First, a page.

- Want of capacity arises from minority, lunacy, idiocy,– drunkenness, and similar other factors. If any of the parties to the agreement suffers from any such disability, the agreement is not enforceable by law, except in some special cases.
5. free Consent :
- In order to be enforceable, an agreement must be based on the free consent of all the parties.
- There is absence of genuine consent if the agreement is induced by coercion, undue influence, mistake, misrepresentation, and fraud.
- A person guilty of coercion, undue influence etc. cannot enforce the agreement. The other party (the aggrieved party) can enforce it, subject to rules laid down in the Act.
6.legality of the Object :
- The object for which the agreement has been-entered into must not be illegal, or immoral or opposed to public policy.
- The agreement must not be vague. It must be possible to ascertain the meaning of the agreement, for otherwise it cannot be enforced.
8.Poissiblity of Performance :
- The agreement must be capable of being performed.
- A promise to do an impossible thing cannot be enforced.
- An agreement so made must not have been expressly declared to be void.
- under Indian Contract Act there are five categories of agreements which are expressly declared to be void. They are :
- Agreement in restraint, to marriage. (Sec. 26)
- Agreement in restraint of trade. (Sec. 27)
- Agreement in restraint of proceedings. ;(Sec. 28)
- Agreements having uncertain meaning.. (Sec. 29}
- Wagering agreement. (Sec. 30)
10. Writing, Registration and Legal Formalities :
- An oral, contract is a perfectly good contract, except in those cases where writing and/or registration is required by some statute.
- In India writing is required in cases of lease, gift, sale and mortgage of immovable property : negotiable instruments ; memorandum and articles of association of a company etc. Registration is compulsory in cases of documents coming. within the purview of Section 17 of the registration Act, e.g., mortgage, deeds covering immovable property.
- The terms of an oral contract are sometimes difficult to prove.
- Therefore important agreements are usually entered into in writing even in cases where writing is not compulsory.
- The elements mentioned above must all be present. If any one of them is absent, the agreement does not become a contract. An agreement which fulfils a11 the essential elements is enforceable by law and is called a contract. From this it follows that, every contract is an agreement but all agreements are not contracts.
- Every contract gives rise to certain legal obligations or duties on the part of the contracting parties. The legal obligations are enforced by the courts.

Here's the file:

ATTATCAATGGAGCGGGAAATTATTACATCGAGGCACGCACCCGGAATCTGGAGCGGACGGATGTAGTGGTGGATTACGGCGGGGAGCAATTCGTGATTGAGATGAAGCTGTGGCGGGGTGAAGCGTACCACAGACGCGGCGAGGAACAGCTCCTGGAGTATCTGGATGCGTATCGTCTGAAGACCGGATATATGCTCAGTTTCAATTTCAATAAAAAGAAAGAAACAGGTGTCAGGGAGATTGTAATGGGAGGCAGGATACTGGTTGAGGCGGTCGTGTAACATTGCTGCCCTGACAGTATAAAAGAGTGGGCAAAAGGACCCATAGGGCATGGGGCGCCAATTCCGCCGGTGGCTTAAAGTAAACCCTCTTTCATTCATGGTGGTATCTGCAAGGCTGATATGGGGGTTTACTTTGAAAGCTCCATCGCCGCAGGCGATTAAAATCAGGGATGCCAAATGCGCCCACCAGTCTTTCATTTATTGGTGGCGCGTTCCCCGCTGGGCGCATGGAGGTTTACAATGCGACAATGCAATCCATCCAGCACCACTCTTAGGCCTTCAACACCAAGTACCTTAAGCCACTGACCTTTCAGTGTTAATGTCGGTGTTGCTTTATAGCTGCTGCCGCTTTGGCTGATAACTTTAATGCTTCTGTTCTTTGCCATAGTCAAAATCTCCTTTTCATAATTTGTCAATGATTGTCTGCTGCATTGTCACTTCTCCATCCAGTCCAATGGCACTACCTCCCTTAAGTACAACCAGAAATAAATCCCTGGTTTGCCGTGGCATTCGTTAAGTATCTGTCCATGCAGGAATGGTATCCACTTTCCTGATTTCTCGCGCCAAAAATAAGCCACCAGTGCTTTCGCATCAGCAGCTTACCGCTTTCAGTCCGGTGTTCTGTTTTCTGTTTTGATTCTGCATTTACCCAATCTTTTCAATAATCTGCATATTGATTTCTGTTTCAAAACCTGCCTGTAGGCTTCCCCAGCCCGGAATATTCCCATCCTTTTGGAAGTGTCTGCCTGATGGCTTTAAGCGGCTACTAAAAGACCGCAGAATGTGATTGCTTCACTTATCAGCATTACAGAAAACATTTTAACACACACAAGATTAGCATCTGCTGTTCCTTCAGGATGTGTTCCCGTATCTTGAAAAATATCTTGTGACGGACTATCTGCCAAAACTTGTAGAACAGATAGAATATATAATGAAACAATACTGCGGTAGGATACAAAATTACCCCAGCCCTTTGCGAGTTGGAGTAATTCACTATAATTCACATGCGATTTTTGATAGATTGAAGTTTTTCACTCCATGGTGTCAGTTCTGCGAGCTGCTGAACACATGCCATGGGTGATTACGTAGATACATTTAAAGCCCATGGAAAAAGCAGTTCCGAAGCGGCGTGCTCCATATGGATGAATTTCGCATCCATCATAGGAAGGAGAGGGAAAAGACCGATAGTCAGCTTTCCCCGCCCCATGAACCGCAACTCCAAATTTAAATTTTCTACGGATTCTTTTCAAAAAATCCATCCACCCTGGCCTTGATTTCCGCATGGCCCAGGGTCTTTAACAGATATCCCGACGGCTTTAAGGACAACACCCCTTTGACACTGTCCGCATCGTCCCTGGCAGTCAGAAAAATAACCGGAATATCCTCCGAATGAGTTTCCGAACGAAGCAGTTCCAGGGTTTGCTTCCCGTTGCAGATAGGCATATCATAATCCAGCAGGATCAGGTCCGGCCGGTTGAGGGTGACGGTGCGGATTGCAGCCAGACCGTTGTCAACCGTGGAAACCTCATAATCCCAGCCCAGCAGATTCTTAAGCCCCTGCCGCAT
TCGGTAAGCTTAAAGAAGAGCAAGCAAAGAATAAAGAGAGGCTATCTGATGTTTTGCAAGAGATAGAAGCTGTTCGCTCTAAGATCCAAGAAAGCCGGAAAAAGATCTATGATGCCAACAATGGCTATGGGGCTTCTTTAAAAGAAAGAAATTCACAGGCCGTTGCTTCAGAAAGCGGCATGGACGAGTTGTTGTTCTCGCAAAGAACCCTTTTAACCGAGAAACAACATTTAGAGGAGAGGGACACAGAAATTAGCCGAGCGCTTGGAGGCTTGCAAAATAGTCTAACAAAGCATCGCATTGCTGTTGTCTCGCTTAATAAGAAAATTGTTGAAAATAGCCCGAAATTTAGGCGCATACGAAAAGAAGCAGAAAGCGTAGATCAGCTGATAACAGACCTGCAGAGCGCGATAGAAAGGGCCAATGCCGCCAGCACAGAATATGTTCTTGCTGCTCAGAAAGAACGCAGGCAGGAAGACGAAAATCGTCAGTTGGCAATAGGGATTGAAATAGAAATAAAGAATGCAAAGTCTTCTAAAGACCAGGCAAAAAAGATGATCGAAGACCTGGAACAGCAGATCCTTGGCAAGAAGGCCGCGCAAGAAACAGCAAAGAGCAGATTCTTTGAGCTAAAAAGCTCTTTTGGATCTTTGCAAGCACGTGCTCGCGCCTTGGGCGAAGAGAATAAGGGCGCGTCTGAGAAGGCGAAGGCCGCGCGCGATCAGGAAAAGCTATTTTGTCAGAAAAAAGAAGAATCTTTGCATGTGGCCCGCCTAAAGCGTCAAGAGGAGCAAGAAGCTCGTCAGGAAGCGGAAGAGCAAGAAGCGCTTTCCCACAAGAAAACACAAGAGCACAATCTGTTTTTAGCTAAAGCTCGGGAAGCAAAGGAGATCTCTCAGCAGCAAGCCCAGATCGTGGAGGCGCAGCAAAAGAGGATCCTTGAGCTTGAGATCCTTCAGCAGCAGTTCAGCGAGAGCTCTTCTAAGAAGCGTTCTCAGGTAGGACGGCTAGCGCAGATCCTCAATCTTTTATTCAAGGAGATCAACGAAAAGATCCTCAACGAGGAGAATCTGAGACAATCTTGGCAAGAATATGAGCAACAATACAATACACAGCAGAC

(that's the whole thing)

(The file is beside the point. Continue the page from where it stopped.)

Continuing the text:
- The Indian Contract Act contains rules regarding each of the elements mentioned above. These rules are discussed in the subsequent chapters. .
In the Law of Contract certain terms are used indicating their meaning. The terms also show that contracts can be classified into four broad divisions, namely,
(I) the method of formation of a ,contract,
(2) the time of its performance,
(3) its parties, and
(4) its legality or validity:
i. Method of Formation
1. Express Contract
Express Contract is one which is. expressed in words spoken or written. When such a contract is formed, there is no difficulty in understanding the rights and obligations of the parties.
2. Implied Contract
The conditions of an implied contract is to be understood from the acts, the conduct of the parties and/or the course of dealing between them.
There are certain dealings which are not contracts strictly, though the parties act as if there is a contract.
The Contract Act specifies the various situations which come within what is called Quasi Contract. (Sections 68-72 )
ii. The time of Performance
There are contracts where the parties perform their obligations immediately, i.e., as soon as the contract is formed
2. Executory Contract
In this contract the obligations of the parties are to be performed at a later time.
iii.The Parties of the Contract
There must be at least two parties to the contract. Therefore all contracts are bilateral or multilateral.
(2) Unilateral Contract
In certain contracts one party has to fulfill his obligations whereas the. other party has. already performed his obligations. Such a contract is called unilateral contract.
iv. Legality or validity of the Contract
Contracts can be classified into the following :
(4) illegal and